**Please note that from April on the LIRa seminar will be held on TUESDAYS.**

On Tuesday, April 9, we will have a LIRa session with Jan van Eijck.

Everyone is cordially invited!

Speaker:** Jan van Eijck **(University of Amsterdam)

Title: **Model Checking Uncertainty about Probability**

Room: Science Park 107 (NEW ILLC LOCATION), room F1.15

Time: **TUESDAY**, 9 April, 15:30-17:30

Abstract: This talk proposes a logic for reasoning about (multi-agent) epistemic probability models, and for epistemic probabilistic model checking.

Epistemic probability models are multi-agent Kripke models that assign to each agent an equivalence relation on worlds and an equivalence relation on lotteries over worlds, where a lottery over (finite) world set W is a function from W to the positive rational numbers.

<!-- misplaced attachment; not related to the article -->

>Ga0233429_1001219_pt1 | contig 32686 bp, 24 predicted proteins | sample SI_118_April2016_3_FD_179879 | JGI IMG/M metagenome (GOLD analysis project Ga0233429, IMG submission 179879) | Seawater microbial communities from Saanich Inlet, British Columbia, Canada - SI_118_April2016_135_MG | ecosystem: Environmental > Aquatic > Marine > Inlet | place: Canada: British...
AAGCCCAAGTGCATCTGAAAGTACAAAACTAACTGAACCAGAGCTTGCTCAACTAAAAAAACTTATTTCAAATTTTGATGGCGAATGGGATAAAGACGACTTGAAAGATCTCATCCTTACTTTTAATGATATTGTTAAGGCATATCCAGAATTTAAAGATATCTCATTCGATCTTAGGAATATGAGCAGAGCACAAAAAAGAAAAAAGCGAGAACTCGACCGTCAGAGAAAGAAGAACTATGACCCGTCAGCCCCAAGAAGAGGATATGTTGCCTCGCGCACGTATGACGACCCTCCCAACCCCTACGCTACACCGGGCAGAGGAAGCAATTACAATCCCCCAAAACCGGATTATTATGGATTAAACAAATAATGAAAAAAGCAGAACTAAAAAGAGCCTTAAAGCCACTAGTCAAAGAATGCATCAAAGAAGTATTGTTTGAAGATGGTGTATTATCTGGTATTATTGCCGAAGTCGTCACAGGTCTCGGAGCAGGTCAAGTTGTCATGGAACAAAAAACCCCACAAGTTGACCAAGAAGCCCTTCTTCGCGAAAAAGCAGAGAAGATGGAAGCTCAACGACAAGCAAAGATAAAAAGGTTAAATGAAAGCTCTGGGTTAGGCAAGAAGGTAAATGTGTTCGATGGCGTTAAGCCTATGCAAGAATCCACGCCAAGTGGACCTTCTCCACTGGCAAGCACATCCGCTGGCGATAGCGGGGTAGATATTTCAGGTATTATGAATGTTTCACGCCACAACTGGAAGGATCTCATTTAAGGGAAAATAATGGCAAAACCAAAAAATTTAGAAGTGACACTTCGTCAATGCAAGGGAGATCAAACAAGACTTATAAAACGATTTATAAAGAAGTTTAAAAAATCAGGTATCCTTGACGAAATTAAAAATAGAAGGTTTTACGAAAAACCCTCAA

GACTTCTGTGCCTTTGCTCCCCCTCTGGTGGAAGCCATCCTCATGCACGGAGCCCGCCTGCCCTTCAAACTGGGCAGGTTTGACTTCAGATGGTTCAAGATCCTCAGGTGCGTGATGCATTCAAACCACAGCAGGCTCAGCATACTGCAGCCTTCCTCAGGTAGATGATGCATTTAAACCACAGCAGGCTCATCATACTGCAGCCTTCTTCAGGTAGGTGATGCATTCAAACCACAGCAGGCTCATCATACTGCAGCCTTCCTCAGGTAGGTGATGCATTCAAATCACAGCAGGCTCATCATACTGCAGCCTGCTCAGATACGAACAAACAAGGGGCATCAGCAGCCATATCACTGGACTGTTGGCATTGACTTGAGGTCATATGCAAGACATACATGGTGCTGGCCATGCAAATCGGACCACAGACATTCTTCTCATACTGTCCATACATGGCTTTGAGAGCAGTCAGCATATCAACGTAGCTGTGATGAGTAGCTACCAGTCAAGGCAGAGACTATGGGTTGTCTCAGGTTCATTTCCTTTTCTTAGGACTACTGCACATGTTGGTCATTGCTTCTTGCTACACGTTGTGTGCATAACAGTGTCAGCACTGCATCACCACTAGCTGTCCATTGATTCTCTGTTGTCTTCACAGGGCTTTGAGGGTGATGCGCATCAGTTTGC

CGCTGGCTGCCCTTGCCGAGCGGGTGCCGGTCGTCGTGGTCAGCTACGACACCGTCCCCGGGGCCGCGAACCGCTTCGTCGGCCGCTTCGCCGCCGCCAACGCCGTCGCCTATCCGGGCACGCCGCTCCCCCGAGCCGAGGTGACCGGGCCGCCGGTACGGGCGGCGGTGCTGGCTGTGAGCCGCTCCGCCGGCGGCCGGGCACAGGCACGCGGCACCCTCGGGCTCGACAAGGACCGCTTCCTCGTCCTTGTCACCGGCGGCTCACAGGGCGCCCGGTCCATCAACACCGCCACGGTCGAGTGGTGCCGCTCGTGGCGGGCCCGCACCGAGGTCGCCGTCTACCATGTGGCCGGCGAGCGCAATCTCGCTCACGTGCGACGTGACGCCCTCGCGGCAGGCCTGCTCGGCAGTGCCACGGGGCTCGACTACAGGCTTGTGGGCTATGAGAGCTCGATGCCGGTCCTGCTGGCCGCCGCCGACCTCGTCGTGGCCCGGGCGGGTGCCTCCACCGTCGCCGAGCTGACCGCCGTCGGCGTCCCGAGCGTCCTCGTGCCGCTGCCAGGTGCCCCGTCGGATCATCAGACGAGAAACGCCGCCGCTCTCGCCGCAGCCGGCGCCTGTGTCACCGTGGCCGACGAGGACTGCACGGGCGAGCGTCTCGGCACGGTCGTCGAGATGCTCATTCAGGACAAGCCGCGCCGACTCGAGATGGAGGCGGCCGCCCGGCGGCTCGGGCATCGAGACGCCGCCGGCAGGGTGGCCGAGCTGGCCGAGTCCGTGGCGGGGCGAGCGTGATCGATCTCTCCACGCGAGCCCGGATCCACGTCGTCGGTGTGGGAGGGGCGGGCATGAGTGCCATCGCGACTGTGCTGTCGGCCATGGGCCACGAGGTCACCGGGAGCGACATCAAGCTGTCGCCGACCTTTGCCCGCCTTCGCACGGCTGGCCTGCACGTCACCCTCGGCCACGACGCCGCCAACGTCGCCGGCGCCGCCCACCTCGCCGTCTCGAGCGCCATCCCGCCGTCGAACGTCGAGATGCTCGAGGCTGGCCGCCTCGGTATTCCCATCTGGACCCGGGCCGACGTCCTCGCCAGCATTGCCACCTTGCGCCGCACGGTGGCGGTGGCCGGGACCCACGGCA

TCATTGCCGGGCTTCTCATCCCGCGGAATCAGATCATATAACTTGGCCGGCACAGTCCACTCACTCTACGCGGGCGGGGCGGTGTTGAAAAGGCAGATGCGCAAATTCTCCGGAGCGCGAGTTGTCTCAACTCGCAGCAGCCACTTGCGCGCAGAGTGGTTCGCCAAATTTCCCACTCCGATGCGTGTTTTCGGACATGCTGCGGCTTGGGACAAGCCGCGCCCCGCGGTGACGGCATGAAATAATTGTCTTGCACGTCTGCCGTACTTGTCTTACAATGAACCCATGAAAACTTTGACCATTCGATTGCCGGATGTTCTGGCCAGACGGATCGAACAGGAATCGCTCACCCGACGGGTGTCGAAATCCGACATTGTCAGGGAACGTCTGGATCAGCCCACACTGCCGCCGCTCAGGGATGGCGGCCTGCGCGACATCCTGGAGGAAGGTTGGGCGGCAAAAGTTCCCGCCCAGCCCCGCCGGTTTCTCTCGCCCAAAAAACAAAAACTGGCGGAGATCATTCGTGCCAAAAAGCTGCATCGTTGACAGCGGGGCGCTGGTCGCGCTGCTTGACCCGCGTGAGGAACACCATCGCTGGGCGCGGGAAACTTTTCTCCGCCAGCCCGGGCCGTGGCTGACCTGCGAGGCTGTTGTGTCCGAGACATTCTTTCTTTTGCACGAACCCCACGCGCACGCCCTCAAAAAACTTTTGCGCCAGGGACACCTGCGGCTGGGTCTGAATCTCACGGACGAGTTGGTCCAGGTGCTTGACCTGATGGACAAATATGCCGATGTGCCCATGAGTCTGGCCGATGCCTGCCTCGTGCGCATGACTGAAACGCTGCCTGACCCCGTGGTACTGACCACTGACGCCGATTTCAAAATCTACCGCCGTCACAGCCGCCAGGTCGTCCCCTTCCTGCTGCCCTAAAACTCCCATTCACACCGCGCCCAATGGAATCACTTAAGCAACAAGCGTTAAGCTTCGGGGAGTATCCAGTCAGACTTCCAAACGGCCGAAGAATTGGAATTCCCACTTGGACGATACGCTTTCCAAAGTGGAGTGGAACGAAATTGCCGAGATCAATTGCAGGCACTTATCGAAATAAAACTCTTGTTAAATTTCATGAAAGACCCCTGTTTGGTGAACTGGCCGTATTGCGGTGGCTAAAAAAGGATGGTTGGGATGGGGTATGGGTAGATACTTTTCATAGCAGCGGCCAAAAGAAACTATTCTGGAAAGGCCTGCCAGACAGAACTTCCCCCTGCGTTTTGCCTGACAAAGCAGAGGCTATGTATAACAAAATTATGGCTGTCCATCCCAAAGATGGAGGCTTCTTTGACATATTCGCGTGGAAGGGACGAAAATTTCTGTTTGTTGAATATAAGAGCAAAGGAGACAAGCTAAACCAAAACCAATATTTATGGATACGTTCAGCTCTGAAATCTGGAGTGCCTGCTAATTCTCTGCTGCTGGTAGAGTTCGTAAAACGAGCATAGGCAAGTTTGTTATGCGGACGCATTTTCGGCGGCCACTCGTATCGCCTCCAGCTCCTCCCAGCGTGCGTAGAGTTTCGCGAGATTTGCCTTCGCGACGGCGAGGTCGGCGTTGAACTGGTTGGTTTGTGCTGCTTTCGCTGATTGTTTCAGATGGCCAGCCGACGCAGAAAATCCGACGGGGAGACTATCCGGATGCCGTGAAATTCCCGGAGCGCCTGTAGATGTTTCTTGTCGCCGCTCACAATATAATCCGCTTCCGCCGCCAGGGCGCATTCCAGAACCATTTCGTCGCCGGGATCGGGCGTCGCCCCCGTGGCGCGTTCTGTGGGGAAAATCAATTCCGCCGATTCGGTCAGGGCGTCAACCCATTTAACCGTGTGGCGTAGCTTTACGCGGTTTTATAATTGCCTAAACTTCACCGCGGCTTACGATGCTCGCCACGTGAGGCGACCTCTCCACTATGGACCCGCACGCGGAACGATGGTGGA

Uncertainty about probability is modelled as equivalence of lotteries. The difference with the usual approach is that probability is linked to knowledge rather than belief, and that “agent A knows that F” is equated with “agent A assigns probability 1 to F.”

To motivate our approach, we formulate and prove a Certainty Theorem, stating that certainty in an epistemic probability model M corresponds to knowledge in the epistemic model that results when all lottery information gets erased from M. It follows immediately from this that the certainty operator in epistemic probability logic is an S5 operator.

We define a generic update mechanism for epistemic probability logic by means of update models that are like epistemic probability models, but with their valuations replaced by precondition/action pairs. The actions assign lotteries that are in turn used to recompute the lotteries of the input model. E.g., the act of drawing a marble from an urn containing m white and n black marbles is viewed as a lottery that assigns m to white and n to black.

If there is time, we will end with an “oratio pro demo”, a short demonstration with PRO-DEMO, a model checker for epistemic probability logic that can be used to keep track of information flow about aleatory acts among multiple agents.